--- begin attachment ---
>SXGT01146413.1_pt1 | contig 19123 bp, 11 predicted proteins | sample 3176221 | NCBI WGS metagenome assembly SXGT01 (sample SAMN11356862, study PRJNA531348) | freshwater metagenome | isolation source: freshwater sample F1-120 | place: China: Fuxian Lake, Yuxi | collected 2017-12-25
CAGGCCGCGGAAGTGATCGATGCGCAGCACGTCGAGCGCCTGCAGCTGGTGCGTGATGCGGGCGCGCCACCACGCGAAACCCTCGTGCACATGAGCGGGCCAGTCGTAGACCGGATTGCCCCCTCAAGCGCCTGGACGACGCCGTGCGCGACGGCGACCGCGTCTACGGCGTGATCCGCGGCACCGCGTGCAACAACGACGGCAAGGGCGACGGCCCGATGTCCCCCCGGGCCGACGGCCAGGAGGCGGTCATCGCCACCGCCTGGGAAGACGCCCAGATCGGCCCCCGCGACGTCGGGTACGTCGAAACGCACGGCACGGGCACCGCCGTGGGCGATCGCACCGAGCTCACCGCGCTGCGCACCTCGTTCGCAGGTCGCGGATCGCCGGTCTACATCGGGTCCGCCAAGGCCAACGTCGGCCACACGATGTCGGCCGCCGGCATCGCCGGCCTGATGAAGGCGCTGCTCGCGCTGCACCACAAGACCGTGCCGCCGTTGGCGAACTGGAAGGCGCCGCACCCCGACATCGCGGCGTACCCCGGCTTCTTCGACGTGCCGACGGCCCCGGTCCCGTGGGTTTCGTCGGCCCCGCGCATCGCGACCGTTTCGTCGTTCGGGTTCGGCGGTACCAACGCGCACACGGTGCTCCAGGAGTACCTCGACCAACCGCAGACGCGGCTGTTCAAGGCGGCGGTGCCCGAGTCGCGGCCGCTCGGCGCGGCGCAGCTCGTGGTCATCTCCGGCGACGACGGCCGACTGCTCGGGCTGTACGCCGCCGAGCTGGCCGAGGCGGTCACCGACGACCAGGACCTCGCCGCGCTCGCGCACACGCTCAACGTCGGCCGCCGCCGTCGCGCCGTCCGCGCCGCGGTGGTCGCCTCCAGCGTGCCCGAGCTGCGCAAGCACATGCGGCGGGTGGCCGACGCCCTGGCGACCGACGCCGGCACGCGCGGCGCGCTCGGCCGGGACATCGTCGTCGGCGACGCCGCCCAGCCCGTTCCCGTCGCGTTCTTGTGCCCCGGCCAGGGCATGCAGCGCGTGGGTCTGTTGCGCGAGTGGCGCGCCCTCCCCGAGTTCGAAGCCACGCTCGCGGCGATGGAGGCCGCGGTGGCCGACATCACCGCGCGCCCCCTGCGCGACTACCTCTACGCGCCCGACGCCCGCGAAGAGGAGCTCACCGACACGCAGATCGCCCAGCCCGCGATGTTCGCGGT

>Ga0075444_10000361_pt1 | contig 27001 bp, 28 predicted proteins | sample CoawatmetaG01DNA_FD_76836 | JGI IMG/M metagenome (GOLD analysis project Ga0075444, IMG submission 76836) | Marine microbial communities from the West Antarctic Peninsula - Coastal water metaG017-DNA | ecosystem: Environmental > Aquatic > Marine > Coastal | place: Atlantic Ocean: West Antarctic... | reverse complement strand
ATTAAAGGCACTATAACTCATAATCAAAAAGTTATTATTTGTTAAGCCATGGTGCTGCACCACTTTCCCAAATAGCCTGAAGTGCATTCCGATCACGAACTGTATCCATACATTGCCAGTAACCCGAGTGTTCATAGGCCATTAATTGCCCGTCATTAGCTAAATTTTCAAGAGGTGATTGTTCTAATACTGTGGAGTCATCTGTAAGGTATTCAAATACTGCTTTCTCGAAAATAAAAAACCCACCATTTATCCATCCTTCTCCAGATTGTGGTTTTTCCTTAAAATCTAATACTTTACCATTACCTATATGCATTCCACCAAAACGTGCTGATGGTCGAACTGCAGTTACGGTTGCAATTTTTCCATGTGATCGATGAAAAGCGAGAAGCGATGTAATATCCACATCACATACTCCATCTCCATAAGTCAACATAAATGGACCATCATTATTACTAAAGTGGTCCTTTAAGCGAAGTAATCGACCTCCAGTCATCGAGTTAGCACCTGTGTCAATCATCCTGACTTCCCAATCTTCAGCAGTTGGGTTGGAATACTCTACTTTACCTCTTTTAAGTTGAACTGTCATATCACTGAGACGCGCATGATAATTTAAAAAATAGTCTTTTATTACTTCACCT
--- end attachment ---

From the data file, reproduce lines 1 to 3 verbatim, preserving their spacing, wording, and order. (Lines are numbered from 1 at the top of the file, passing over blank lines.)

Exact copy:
>SXGT01146413.1_pt1 | contig 19123 bp, 11 predicted proteins | sample 3176221 | NCBI WGS metagenome assembly SXGT01 (sample SAMN11356862, study PRJNA531348) | freshwater metagenome | isolation source: freshwater sample F1-120 | place: China: Fuxian Lake, Yuxi | collected 2017-12-25
CAGGCCGCGGAAGTGATCGATGCGCAGCACGTCGAGCGCCTGCAGCTGGTGCGTGATGCGGGCGCGCCACCACGCGAAACCCTCGTGCACATGAGCGGGCCAGTCGTAGACCGGATTGCCCCCTCAAGCGCCTGGACGACGCCGTGCGCGACGGCGACCGCGTCTACGGCGTGATCCGCGGCACCGCGTGCAACAACGACGGCAAGGGCGACGGCCCGATGTCCCCCCGGGCCGACGGCCAGGAGGCGGTCATCGCCACCGCCTGGGAAGACGCCCAGATCGGCCCCCGCGACGTCGGGTACGTCGAAACGCACGGCACGGGCACCGCCGTGGGCGATCGCACCGAGCTCACCGCGCTGCGCACCTCGTTCGCAGGTCGCGGATCGCCGGTCTACATCGGGTCCGCCAAGGCCAACGTCGGCCACACGATGTCGGCCGCCGGCATCGCCGGCCTGATGAAGGCGCTGCTCGCGCTGCACCACAAGACCGTGCCGCCGTTGGCGAACTGGAAGGCGCCGCACCCCGACATCGCGGCGTACCCCGGCTTCTTCGACGTGCCGACGGCCCCGGTCCCGTGGGTTTCGTCGGCCCCGCGCATCGCGACCGTTTCGTCGTTCGGGTTCGGCGGTACCAACGCGCACACGGTGCTCCAGGAGTACCTCGACCAACCGCAGACGCGGCTGTTCAAGGCGGCGGTGCCCGAGTCGCGGCCGCTCGGCGCGGCGCAGCTCGTGGTCATCTCCGGCGACGACGGCCGACTGCTCGGGCTGTACGCCGCCGAGCTGGCCGAGGCGGTCACCGACGACCAGGACCTCGCCGCGCTCGCGCACACGCTCAACGTCGGCCGCCGCCGTCGCGCCGTCCGCGCCGCGGTGGTCGCCTCCAGCGTGCCCGAGCTGCGCAAGCACATGCGGCGGGTGGCCGACGCCCTGGCGACCGACGCCGGCACGCGCGGCGCGCTCGGCCGGGACATCGTCGTCGGCGACGCCGCCCAGCCCGTTCCCGTCGCGTTCTTGTGCCCCGGCCAGGGCATGCAGCGCGTGGGTCTGTTGCGCGAGTGGCGCGCCCTCCCCGAGTTCGAAGCCACGCTCGCGGCGATGGAGGCCGCGGTGGCCGACATCACCGCGCGCCCCCTGCGCGACTACCTCTACGCGCCCGACGCCCGCGAAGAGGAGCTCACCGACACGCAGATCGCCCAGCCCGCGATGTTCGCGGT

>Ga0075444_10000361_pt1 | contig 27001 bp, 28 predicted proteins | sample CoawatmetaG01DNA_FD_76836 | JGI IMG/M metagenome (GOLD analysis project Ga0075444, IMG submission 76836) | Marine microbial communities from the West Antarctic Peninsula - Coastal water metaG017-DNA | ecosystem: Environmental > Aquatic > Marine > Coastal | place: Atlantic Ocean: West Antarctic... | reverse complement strand